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Chabad FAQ's

Chabad FAQ's

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Hello from Chabad!

 

Dear Friends,

Welcome To Lubavitch of Iowa City & Chabad Jewish Student Association @ University of Iowa. We welcome you to join us in one of our wide variety of classes, Shabbat services, Shabbat dinner, and educational programs. Chabad is inclusive and non-judgmental, and their programs are open to all Jews At Chabad, you will be embraced for your interest not your observance.

 

Our family

 

Rabbi Avremel Blesofsky      

Director

 

Chaya Blesofsky

Program Facilitator

 

420 East Jefferson St.

Iowa City, IA 52245

319-358-1323

 

chabadofiacity@hotmail.com 

 

Chabad - Myth & Fact

Is what you think about Chabad MYTH or FACT? You may be surprised. Take a few minutes to browse through these FAQ and you'll have a better understanding of what Chabad is all about.

Q: Do you have to be Orthodox to participate in programs offered by Chabad?

A: Chabad is inclusive and non-judgmental, and our programs are open to all Jews. In fact, the majority of people who participate in programs at Chabad are not Orthodox. The teachings of Chabad are imbued with the renowned Chassidic spirit and joy, but in no way is the commitment to an Orthodox lifestyle a prerequisite to one's acceptance at Chabad functions.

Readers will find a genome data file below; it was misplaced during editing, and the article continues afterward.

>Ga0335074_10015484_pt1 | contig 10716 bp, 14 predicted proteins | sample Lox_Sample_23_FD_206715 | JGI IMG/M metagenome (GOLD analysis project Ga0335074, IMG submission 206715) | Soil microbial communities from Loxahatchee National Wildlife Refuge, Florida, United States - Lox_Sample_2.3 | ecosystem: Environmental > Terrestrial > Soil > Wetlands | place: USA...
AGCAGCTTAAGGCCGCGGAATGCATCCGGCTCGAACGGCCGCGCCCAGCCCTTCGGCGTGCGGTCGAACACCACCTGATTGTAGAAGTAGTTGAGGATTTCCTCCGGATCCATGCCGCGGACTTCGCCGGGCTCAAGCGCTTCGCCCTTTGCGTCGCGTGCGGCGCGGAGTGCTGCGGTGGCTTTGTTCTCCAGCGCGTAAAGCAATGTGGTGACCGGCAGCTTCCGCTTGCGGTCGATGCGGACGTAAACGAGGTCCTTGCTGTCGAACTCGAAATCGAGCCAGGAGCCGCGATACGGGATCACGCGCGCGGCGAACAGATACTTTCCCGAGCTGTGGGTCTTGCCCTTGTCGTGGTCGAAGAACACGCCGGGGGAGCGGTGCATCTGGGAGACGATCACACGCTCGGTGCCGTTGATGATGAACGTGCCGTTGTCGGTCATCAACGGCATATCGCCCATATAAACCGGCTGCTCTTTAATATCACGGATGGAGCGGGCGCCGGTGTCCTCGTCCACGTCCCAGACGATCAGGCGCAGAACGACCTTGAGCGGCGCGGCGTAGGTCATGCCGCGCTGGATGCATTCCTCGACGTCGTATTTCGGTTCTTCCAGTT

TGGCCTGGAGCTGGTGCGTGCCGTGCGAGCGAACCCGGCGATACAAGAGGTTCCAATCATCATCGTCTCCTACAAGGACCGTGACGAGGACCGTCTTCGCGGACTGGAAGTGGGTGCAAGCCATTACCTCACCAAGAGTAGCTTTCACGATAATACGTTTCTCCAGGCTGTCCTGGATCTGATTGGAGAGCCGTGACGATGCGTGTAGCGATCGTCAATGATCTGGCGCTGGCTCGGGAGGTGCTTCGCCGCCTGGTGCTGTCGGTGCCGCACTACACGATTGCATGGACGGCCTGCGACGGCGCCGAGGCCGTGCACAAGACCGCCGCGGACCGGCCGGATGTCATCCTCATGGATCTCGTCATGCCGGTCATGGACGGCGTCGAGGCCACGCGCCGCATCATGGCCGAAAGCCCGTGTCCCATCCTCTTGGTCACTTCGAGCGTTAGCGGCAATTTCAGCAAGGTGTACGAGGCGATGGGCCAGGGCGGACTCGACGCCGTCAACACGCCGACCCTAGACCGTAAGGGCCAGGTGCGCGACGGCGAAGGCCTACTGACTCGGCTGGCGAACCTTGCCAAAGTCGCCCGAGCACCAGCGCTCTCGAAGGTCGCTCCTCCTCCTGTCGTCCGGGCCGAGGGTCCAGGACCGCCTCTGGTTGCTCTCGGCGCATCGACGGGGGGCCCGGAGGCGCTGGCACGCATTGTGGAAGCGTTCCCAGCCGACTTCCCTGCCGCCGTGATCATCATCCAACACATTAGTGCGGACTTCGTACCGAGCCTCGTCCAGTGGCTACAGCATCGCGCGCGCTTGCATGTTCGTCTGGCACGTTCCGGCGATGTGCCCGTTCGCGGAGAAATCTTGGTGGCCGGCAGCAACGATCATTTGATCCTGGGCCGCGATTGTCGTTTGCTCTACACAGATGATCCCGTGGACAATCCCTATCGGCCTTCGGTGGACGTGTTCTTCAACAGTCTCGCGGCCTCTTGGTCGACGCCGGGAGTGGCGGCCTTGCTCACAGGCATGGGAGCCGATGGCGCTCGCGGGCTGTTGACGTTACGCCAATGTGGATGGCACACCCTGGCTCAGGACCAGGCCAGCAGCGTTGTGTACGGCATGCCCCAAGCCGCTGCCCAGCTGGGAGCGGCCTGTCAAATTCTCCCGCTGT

Q: Is the goal of Chabad to make me Orthodox?

A: Chabad is not out to make anyone Orthodox. Chabad is an educational organization dedicated to helping every Jew, regardless of background, affiliation, or personal level of observance, to increase their level of Jewish knowledge, enthusiasm, and commitment. Chabad invites you to explore the complex areas of Jewish religion, tradition, and practice in an open-minded and non-judgmental atmosphere. All of Chabad's classes, programs, and services are designed to heighten the awareness and lend valuable insight into one's heritage, traditions, religious practice, laws and rituals. Each individual is invited to participate, study, and learn. Each individual makes his or her own respective religious lifestyle decisions at his or her own pace. Each mitzvah stands on its own as an important step in ones personal growth.

Q: Does Chabad consider Reform, Conservative, or non-practicing Jews as "real" Jews?

A: Chabad avoids labeling other Jews, since it tends to divide and create barriers between us. Jewish Law has traditionally considered anyone born of a Jewish mother or converted in accordance with Halacha to be a Jew, regardless of his or her degree of observance. The Lubavitcher Rebbe delivered a stinging rebuke to Orthodox elements in the USA and Israel for publicly belittling non-Orthodox Jews.

Q: Does Chabad support Israel?